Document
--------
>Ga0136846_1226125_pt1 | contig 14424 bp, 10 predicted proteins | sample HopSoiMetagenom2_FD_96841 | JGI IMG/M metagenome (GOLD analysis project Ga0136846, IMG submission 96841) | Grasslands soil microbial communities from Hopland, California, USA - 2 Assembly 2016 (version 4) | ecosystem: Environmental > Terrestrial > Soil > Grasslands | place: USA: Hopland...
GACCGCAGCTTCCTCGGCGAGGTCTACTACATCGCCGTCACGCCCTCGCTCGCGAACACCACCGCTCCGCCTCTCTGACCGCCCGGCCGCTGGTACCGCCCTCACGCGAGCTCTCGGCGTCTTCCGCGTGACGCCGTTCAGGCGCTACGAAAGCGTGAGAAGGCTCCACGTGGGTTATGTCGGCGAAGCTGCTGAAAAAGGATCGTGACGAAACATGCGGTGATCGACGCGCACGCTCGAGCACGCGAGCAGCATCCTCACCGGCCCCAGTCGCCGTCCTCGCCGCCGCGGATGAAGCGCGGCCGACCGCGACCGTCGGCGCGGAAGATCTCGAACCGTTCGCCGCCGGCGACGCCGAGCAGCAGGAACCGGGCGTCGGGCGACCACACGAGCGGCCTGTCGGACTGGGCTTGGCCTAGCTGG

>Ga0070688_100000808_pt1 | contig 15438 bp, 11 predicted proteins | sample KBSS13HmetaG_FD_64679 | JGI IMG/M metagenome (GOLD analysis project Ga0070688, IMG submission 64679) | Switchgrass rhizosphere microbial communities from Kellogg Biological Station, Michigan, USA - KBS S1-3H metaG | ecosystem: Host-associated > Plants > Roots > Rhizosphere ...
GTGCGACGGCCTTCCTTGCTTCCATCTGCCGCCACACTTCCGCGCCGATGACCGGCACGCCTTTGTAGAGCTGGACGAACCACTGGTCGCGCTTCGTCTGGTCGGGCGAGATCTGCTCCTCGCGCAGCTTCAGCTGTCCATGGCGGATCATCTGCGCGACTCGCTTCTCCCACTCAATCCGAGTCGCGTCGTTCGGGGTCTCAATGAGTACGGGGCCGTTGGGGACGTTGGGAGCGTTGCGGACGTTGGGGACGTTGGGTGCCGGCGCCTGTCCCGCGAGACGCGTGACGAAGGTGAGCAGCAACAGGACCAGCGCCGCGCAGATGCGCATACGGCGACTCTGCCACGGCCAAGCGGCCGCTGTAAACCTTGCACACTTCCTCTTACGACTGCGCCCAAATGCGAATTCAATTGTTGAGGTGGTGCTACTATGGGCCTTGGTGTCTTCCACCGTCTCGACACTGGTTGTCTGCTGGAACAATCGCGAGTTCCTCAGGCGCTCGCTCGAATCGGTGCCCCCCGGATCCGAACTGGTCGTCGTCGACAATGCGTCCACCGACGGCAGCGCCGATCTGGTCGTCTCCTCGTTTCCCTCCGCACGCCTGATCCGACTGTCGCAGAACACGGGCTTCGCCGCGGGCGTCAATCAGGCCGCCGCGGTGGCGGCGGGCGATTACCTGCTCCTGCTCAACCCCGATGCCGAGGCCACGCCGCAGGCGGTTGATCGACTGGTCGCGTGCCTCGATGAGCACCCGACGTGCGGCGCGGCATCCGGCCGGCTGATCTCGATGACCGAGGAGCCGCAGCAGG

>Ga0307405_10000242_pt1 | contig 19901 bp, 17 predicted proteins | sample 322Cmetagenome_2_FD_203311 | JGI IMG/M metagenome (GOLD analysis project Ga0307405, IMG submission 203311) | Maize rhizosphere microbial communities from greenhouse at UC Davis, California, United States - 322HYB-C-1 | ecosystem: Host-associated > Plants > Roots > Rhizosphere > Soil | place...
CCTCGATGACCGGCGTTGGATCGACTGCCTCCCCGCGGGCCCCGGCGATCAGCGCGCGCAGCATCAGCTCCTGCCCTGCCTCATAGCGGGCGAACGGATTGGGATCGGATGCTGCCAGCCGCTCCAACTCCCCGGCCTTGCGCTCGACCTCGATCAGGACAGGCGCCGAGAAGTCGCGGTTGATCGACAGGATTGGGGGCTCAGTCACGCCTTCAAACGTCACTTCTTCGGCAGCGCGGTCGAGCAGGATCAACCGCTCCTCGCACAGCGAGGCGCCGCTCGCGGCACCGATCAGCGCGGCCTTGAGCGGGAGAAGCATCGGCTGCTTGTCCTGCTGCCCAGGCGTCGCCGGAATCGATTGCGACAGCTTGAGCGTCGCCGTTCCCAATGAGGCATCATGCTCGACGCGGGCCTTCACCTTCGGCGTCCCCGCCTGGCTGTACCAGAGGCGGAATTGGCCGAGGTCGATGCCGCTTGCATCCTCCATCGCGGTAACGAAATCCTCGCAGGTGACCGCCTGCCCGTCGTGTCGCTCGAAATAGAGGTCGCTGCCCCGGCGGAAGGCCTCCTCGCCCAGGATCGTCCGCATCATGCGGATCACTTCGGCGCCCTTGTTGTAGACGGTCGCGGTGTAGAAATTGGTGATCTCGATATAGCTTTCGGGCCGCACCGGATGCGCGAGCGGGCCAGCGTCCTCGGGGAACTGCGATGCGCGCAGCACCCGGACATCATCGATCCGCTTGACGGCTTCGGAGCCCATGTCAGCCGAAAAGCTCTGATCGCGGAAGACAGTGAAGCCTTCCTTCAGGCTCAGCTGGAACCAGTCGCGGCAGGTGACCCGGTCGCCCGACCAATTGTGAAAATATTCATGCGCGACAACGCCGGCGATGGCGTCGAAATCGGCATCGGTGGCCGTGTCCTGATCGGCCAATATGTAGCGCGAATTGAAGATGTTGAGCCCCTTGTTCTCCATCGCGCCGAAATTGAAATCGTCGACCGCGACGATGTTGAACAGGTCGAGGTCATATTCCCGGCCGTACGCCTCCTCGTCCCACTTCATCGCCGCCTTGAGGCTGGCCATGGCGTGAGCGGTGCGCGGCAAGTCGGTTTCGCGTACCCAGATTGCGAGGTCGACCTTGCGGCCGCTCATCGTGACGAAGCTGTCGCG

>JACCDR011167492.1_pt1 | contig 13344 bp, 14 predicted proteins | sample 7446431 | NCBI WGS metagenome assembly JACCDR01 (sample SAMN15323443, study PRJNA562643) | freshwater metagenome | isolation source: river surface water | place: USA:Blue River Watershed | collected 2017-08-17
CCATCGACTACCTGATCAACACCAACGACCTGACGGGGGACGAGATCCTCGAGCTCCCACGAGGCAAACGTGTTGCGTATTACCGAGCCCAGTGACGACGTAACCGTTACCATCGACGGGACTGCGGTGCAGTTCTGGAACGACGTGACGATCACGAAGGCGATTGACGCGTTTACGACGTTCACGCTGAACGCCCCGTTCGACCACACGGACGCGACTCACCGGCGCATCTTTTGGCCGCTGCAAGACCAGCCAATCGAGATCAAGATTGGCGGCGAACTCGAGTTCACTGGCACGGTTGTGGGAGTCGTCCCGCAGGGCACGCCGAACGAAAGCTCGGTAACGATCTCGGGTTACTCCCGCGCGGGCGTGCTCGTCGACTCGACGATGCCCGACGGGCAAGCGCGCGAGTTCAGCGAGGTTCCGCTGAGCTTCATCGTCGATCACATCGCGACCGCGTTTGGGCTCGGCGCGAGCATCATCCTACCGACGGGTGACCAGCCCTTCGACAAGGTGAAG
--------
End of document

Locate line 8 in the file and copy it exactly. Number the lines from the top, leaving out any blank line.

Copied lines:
CCATCGACTACCTGATCAACACCAACGACCTGACGGGGGACGAGATCCTCGAGCTCCCACGAGGCAAACGTGTTGCGTATTACCGAGCCCAGTGACGACGTAACCGTTACCATCGACGGGACTGCGGTGCAGTTCTGGAACGACGTGACGATCACGAAGGCGATTGACGCGTTTACGACGTTCACGCTGAACGCCCCGTTCGACCACACGGACGCGACTCACCGGCGCATCTTTTGGCCGCTGCAAGACCAGCCAATCGAGATCAAGATTGGCGGCGAACTCGAGTTCACTGGCACGGTTGTGGGAGTCGTCCCGCAGGGCACGCCGAACGAAAGCTCGGTAACGATCTCGGGTTACTCCCGCGCGGGCGTGCTCGTCGACTCGACGATGCCCGACGGGCAAGCGCGCGAGTTCAGCGAGGTTCCGCTGAGCTTCATCGTCGATCACATCGCGACCGCGTTTGGGCTCGGCGCGAGCATCATCCTACCGACGGGTGACCAGCCCTTCGACAAGGTGAAG